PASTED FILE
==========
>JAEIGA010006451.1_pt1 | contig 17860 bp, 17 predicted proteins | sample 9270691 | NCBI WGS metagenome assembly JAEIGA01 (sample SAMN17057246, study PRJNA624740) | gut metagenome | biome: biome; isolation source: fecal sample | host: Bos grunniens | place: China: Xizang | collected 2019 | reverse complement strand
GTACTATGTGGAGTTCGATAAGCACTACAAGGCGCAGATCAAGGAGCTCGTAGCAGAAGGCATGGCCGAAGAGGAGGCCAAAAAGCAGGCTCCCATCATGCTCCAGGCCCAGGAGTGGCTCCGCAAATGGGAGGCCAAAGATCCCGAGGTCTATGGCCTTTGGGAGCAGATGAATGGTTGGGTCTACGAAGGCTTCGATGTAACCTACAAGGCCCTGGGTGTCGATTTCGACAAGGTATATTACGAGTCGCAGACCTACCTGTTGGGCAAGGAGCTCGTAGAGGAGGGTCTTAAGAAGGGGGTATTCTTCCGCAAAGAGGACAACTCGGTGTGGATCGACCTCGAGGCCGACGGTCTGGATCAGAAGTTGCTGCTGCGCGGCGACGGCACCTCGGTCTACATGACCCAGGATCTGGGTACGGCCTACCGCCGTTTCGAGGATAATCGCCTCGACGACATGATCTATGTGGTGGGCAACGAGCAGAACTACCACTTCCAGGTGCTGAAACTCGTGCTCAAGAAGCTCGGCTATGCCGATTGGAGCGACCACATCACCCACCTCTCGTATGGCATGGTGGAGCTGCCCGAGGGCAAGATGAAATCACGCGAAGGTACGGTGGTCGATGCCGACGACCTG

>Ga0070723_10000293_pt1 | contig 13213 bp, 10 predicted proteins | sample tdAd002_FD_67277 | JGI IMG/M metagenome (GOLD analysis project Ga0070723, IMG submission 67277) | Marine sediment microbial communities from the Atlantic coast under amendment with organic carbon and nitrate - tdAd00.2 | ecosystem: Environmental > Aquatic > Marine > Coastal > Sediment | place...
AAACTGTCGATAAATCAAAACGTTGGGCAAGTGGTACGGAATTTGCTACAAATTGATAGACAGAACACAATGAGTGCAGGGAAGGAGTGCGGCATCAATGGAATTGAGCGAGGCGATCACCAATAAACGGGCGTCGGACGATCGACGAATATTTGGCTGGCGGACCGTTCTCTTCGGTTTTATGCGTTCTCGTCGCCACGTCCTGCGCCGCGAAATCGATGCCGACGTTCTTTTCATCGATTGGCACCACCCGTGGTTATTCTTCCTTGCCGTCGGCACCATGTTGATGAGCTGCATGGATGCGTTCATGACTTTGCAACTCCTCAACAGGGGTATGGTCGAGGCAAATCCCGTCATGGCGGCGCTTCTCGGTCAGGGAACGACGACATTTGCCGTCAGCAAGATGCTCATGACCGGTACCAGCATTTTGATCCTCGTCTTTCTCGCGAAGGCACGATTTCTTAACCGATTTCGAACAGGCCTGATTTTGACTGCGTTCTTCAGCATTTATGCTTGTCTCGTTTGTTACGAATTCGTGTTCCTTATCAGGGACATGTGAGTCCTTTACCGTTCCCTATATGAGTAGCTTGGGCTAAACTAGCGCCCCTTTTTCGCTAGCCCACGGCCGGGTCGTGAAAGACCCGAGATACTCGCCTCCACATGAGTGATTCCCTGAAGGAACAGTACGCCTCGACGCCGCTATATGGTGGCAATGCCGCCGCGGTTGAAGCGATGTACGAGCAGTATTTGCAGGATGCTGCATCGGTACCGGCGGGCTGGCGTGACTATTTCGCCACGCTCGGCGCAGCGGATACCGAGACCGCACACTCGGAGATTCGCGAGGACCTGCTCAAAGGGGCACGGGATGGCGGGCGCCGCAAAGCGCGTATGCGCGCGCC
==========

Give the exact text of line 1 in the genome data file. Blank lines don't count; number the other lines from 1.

>JAEIGA010006451.1_pt1 | contig 17860 bp, 17 predicted proteins | sample 9270691 | NCBI WGS metagenome assembly JAEIGA01 (sample SAMN17057246, study PRJNA624740) | gut metagenome | biome: biome; isolation source: fecal sample | host: Bos grunniens | place: China: Xizang | collected 2019 | reverse complement strand